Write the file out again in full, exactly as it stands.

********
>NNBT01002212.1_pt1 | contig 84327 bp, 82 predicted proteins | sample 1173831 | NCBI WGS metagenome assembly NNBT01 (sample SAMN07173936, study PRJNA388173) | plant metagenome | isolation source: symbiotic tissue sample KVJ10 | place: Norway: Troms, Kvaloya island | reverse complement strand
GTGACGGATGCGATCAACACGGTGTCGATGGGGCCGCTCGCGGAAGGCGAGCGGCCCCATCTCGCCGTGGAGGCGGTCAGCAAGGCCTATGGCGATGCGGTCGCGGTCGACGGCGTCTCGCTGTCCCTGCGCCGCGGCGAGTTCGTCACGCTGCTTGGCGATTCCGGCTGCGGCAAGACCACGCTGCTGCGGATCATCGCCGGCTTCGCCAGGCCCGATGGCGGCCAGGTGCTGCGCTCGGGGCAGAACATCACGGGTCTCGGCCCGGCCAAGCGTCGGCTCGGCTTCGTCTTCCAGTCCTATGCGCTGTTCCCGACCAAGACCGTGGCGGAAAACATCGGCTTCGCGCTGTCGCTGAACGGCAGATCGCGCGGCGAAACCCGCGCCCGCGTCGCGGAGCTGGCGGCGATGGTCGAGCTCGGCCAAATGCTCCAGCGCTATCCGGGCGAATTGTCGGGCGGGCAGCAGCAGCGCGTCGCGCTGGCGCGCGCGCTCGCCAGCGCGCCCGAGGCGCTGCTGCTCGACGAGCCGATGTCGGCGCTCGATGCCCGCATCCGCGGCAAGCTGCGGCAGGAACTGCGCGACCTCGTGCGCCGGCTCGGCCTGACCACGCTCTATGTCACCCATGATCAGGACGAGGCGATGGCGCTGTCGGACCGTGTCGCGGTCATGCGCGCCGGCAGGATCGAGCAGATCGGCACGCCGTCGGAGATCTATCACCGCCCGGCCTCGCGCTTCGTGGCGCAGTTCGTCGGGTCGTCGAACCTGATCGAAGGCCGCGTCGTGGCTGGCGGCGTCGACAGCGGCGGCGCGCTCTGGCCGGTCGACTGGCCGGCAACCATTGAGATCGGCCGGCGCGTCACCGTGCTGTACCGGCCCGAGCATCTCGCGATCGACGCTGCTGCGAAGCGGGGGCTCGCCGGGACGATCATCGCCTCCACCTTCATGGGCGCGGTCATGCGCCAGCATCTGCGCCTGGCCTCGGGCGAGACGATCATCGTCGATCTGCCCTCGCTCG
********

>NNBT01002212.1_pt1 | contig 84327 bp, 82 predicted proteins | sample 1173831 | NCBI WGS metagenome assembly NNBT01 (sample SAMN07173936, study PRJNA388173) | plant metagenome | isolation source: symbiotic tissue sample KVJ10 | place: Norway: Troms, Kvaloya island | reverse complement strand
GTGACGGATGCGATCAACACGGTGTCGATGGGGCCGCTCGCGGAAGGCGAGCGGCCCCATCTCGCCGTGGAGGCGGTCAGCAAGGCCTATGGCGATGCGGTCGCGGTCGACGGCGTCTCGCTGTCCCTGCGCCGCGGCGAGTTCGTCACGCTGCTTGGCGATTCCGGCTGCGGCAAGACCACGCTGCTGCGGATCATCGCCGGCTTCGCCAGGCCCGATGGCGGCCAGGTGCTGCGCTCGGGGCAGAACATCACGGGTCTCGGCCCGGCCAAGCGTCGGCTCGGCTTCGTCTTCCAGTCCTATGCGCTGTTCCCGACCAAGACCGTGGCGGAAAACATCGGCTTCGCGCTGTCGCTGAACGGCAGATCGCGCGGCGAAACCCGCGCCCGCGTCGCGGAGCTGGCGGCGATGGTCGAGCTCGGCCAAATGCTCCAGCGCTATCCGGGCGAATTGTCGGGCGGGCAGCAGCAGCGCGTCGCGCTGGCGCGCGCGCTCGCCAGCGCGCCCGAGGCGCTGCTGCTCGACGAGCCGATGTCGGCGCTCGATGCCCGCATCCGCGGCAAGCTGCGGCAGGAACTGCGCGACCTCGTGCGCCGGCTCGGCCTGACCACGCTCTATGTCACCCATGATCAGGACGAGGCGATGGCGCTGTCGGACCGTGTCGCGGTCATGCGCGCCGGCAGGATCGAGCAGATCGGCACGCCGTCGGAGATCTATCACCGCCCGGCCTCGCGCTTCGTGGCGCAGTTCGTCGGGTCGTCGAACCTGATCGAAGGCCGCGTCGTGGCTGGCGGCGTCGACAGCGGCGGCGCGCTCTGGCCGGTCGACTGGCCGGCAACCATTGAGATCGGCCGGCGCGTCACCGTGCTGTACCGGCCCGAGCATCTCGCGATCGACGCTGCTGCGAAGCGGGGGCTCGCCGGGACGATCATCGCCTCCACCTTCATGGGCGCGGTCATGCGCCAGCATCTGCGCCTGGCCTCGGGCGAGACGATCATCGTCGATCTGCCCTCGCTCG